While meticulously planned gallery walls have certainly had their moment, there’s nothing more impactful than a statement art piece. “It’s about enhancing your everyday life by transforming the space you’re in,” Fine Art Curator Brittany Gersh muses. “When people have statement pieces, it catalyzes conversation. The piece tells a story about you as a collector, when you bought it, why you bought it, the space it’s in.”
Large-scale pieces can provide an easy design solution in the often daunting process of interior decorating, but this one-and-done method can be simultaneously minimal and bold. A simple design done in oversize proportions can create as strong an impact as the most esoteric abstract artwork. Here, Gersh recommends three of her favorite statement art pieces to decorate your space.
1. Untitled, 1985 | Richard Serra
Richard Serra’s artwork commands attention. His site-specific sculptures are intended to interrupt everyday life. Exploring his behemoth installations — mazes of bent and curved steel walls — is like being in a vast canyon. Viewers are dwarfed by their mass and engulfed in their presence. While you may not be able to fit one of the artist’s towering installations in your office or home, you can easily incorporate one of his large-scale lithographs into your space.
“Richard Serra is known for these big, monolithic pieces,” says Gersh. “His work is meant to transform your space.” In this untitled lithograph, Serra worked with black paintsticks, a crayon-like implement made from oil, wax and pigment, and his method of choice when it comes to drawing. The artist applied layers and layers of black pigment onto the canvas, creating an extreme contrast to the empty portion, and giving the piece a sort of floating quality. While the two-dimensional work is less monumental than the artist’s installations, its statement is just as strong.
To display this type of artwork, Gersh recommends keeping the frame simple.“This piece came in a nice, minimal frame, which is perfect since you want to let the print speak for itself. The natural wood blends in with the rest of the room and doesn’t distract from the work.”
2. Knokke PolyptchV , 2006 | Massimo Vitali
Looking at a Massimo Vitali piece is like taking a mini vacation. The famed photographer conjures dreams of endless summer with his pastel-hued snapshots, capturing people in public spaces near his home in Lucca, Italy. “What I like about Vitali’s work is that there’s always these little details. You can spend hours looking at them because there’s so many vignettes going on,” says Gersh.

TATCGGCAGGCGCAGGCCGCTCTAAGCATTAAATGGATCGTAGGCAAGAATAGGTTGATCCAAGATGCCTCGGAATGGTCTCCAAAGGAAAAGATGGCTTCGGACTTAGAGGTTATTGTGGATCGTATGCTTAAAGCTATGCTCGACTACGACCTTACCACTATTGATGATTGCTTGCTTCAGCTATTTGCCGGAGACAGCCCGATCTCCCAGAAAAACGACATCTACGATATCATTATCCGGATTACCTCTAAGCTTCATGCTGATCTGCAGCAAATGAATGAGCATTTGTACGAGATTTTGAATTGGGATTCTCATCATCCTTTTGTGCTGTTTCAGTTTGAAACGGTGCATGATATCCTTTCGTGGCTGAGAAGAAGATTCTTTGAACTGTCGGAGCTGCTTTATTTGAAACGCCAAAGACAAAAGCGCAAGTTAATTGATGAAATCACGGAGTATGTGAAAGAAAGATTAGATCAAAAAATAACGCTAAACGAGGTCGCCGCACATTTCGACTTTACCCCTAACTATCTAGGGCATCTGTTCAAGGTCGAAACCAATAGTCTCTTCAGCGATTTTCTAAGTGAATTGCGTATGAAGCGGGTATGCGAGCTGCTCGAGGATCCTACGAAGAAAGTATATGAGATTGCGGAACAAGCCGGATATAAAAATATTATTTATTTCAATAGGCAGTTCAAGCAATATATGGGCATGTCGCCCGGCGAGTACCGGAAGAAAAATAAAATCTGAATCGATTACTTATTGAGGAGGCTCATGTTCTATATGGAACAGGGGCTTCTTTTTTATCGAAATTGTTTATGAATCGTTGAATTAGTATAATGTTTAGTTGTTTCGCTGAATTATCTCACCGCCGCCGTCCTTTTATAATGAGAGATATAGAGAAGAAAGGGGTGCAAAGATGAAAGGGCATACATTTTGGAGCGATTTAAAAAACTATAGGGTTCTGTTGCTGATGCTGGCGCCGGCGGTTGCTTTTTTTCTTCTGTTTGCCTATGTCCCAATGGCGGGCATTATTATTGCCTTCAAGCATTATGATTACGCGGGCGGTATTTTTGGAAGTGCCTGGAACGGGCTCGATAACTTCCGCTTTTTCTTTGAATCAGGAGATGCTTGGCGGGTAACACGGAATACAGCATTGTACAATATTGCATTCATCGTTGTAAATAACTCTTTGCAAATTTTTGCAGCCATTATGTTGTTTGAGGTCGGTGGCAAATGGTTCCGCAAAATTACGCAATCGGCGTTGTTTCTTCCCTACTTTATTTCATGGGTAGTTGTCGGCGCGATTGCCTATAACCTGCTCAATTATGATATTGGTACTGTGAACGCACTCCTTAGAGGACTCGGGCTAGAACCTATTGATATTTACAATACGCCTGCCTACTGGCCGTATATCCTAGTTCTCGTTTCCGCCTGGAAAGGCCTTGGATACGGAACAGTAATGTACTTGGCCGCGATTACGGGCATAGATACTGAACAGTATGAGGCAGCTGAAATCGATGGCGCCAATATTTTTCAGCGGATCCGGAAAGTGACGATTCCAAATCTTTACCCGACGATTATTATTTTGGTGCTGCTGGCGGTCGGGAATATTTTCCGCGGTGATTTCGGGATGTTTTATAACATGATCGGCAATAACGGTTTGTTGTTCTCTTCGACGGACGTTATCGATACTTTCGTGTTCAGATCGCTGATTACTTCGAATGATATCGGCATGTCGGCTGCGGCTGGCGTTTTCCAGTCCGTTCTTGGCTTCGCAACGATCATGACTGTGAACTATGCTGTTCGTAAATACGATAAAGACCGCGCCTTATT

Usually stationed at a vantage point far removed from the subject, Vitali uses his large-format camera to capture beachgoers unguarded, giving a snapshot of genuine human nature. Vitali’s iconic images defined this type of photography — glamorous water scenes capturing lives of leisure — and influenced contemporary artists like Gray Malin, who makes references to Vitali’s work in his photographs of Los Angeles.
Though Vitali’s pieces can fetch as much as $151,000, Gersh explains, “This piece in particular is part of a portfolio that was broken up, so the price is more accessible.”
3. Wadsworth Color Band Plate 2, 2000 | Sol LeWitt
A conceptualist to the core, Sol LeWitt believed his ideas were the true works of art, and delegated the actual execution to his assistants, who built his work following his often vague instructions. His large-scale wall drawings, though seemingly simplistic, play with depth perception using isometric perspective, and change each time they’re displayed, according to the builders’ interpretation of LeWitt’s instructions.
Though the artist is more widely known for his large-scale structures and wall drawings, prints remain an important part of his repertoire. “This piece is smaller in scale, but it’s still really iconic to LeWitt. The market for his work is very strong so it’s a great investment,” says Gersh.
For this piece, LeWitt used the linocut technique of printmaking, a favorite method of Pablo Picasso and Henri Matisse, wherein the artist chisels a piece of linoleum and applies ink with a brayer. Though dismissed by other artists as an amateur technique, the linocut demonstrates LeWitt’s desire to make art democratic and accessible.
As a conceptualist, LeWitt rejected the idea that fine art must be lofty and abstruse, in favor of pragmatic, geometric designs that still give a sense of complexity. “This is a great example of something very conceptual, with a ton of history, that’s very iconic to the mid-century period, but it’s not going to shock and awe — it’s very accessible. It’s not an intimidating piece. It could go in a kid’s room or your living room.”
Pieces like these make a statement about the artist’s point of view, but they should also be a declaration of your personal style. “At the end of day,” Gersh admits, “my advice for anyone buying art is to buy what you like, because you’re going to be living with it.”